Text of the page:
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Around the Throne

November 3rd, 2008


After this I looked, and there before me was a great multitude that no one could count, from every nation, tribe, people and language, standing before the throne and in front of the Lamb. They were wearing white robes and were holding palm branches in their hands. And they cried out in a loud voice:
“Salvation belongs to our God,
who sits on the throne,
and to the Lamb.” (Revelation 2:10)

 worship
Last Sunday afternoon I found myself in a crowd of around 1,300 people in downtown Chicago. I suppose you don’t have to look too hard to find a crowd that size in a major city. This was a little out-of-the-ordinary, though, in my experience. The crowd was at a worship service, not a game or a show. Everyone was there for a gathering of churches from all over the Chicago metropolitan area called Chicago Celebration.

They weren’t there to make any important policy decisions; in Churches of Christ, there is no official organizational or legislative structure above local congregations. They weren’t there to rally for a particular cause or agenda. They braved Chicago traffic and a windy fall day for two reasons: they came to worship God, and they came to be together.

For some who are reading this, church with 1300 people or so isn’t that unusual. For some, it might even be a small crowd. It’s unusual for me, but it wasn’t just the numbers that made it such a cool event. It was more the variety of people than the number, the diversity that made such an impact on me. I saw black, white, Asian, and Hispanic faces. I heard English and Spanish spoken with fairly equal frequency. The worship leaders themselves were black, white, and Hispanic; every few minutes, you were pretty much sure to see somebody who looked like you or hear someone who spoke like you.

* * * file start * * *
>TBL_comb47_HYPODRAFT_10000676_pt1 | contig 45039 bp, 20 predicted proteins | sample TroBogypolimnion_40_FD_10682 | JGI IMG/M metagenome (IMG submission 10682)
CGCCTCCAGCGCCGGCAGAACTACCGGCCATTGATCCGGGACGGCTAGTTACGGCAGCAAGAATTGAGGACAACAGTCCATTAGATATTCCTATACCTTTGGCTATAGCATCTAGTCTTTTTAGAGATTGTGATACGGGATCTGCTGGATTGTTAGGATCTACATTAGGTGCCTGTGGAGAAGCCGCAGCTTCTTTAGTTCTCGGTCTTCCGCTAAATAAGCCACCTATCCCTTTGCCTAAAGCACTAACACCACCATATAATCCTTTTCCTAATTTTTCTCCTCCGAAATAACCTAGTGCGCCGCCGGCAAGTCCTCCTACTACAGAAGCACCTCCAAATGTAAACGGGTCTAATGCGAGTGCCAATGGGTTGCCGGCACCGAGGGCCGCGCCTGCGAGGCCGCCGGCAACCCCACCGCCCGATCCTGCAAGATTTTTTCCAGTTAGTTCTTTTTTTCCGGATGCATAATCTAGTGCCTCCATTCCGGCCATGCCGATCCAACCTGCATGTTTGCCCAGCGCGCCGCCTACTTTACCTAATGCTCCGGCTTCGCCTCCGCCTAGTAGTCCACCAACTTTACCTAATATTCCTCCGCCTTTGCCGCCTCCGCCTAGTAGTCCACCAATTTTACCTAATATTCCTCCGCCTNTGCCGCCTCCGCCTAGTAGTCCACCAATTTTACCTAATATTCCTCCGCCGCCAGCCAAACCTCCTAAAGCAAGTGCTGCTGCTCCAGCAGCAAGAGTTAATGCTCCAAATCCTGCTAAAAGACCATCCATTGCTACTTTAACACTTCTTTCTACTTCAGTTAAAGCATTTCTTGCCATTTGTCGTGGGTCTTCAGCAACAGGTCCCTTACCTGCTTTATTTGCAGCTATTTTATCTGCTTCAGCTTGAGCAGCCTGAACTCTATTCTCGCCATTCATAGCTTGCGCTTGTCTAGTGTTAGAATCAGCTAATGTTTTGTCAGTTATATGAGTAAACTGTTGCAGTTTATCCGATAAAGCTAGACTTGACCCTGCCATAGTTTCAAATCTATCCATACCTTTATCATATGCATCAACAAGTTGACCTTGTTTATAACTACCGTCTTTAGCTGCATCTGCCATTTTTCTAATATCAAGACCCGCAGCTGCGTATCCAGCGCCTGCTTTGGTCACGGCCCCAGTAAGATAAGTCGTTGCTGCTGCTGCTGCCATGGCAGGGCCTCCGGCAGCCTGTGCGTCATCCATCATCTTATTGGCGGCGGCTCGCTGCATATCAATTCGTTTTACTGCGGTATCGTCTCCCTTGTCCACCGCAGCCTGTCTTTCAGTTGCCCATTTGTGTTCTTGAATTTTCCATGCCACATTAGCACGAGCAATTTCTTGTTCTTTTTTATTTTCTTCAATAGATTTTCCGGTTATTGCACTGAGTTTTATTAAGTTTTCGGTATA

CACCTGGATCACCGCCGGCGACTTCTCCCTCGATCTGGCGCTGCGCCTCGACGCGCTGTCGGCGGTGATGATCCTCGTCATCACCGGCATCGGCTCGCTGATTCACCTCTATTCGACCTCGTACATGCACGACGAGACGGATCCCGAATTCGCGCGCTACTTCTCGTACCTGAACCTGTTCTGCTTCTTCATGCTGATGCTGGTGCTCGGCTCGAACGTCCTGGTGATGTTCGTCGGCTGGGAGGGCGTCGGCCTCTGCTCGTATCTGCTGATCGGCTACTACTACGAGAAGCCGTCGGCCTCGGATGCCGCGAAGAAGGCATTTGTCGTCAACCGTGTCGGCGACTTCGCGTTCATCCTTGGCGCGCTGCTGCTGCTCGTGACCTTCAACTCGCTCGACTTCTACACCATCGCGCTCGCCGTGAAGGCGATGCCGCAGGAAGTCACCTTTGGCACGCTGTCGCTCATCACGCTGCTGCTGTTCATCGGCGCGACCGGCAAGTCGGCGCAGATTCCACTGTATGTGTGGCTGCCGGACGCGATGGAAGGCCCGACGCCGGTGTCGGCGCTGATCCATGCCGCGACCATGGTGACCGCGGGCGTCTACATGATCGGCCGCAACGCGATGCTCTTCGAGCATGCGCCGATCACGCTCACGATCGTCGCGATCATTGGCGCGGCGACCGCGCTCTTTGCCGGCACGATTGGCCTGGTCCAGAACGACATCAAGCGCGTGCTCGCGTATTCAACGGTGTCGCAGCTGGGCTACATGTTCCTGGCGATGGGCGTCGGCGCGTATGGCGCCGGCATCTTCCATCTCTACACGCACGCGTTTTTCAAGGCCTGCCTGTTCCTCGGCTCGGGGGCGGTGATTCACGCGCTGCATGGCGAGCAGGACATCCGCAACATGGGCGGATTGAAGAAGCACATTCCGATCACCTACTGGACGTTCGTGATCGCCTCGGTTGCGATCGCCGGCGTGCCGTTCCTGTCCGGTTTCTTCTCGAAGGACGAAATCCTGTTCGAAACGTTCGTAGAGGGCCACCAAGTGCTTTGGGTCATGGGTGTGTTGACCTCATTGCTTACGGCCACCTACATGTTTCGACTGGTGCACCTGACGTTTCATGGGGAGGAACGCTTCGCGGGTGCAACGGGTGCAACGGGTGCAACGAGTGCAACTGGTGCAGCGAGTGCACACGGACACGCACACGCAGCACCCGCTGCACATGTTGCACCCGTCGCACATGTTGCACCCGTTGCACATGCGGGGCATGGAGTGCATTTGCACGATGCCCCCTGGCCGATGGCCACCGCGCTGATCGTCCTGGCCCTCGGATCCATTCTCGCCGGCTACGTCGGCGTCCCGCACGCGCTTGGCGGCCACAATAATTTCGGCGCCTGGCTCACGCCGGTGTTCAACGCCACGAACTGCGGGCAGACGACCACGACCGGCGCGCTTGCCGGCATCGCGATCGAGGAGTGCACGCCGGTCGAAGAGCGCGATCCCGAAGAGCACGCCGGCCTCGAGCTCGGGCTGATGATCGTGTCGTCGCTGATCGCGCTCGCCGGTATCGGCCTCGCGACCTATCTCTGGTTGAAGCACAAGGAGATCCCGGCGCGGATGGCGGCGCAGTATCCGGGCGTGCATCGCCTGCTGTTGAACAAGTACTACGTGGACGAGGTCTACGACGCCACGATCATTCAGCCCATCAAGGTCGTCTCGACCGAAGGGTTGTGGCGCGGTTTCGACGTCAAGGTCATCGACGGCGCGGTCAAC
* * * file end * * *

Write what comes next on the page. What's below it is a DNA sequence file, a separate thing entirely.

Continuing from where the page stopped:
Of course, it wasn’t just a diversity of appearance, or of language. Worship styles differed, too. Maybe you’re aware, for instance, that African-American and Caucasian Christians tend to approach singing in worship in entirely different ways. (Once, when I was guest preaching at a black congregation, I mentioned that I thought the singing actually gave me a little rhythm. On the dais behind me, the song leader loudly said, “I can do all things through Christ who strengtheneth me.”) Among the different groups there, there was variation both in song selection, and in the way the songs were sung. Same was true of the preaching, and of the way the audience responded to the preaching. Different people, from different places and cultures, with different histories and traditions, all celebrating the same thing.

There were other differences, too. Age differences: people full of the wisdom that comes with walking with Jesus for decades next to people full of the energy and idealism of youth. Economic differences: white-collar and blue-collar, well-off and struggling and everything in between. There were urban dwellers and suburban dwellers. Some healthy, some sick. Some with their lives ahead of them, some who might well have gone on to their greater Celebration when Chicago Celebration rolls around next year.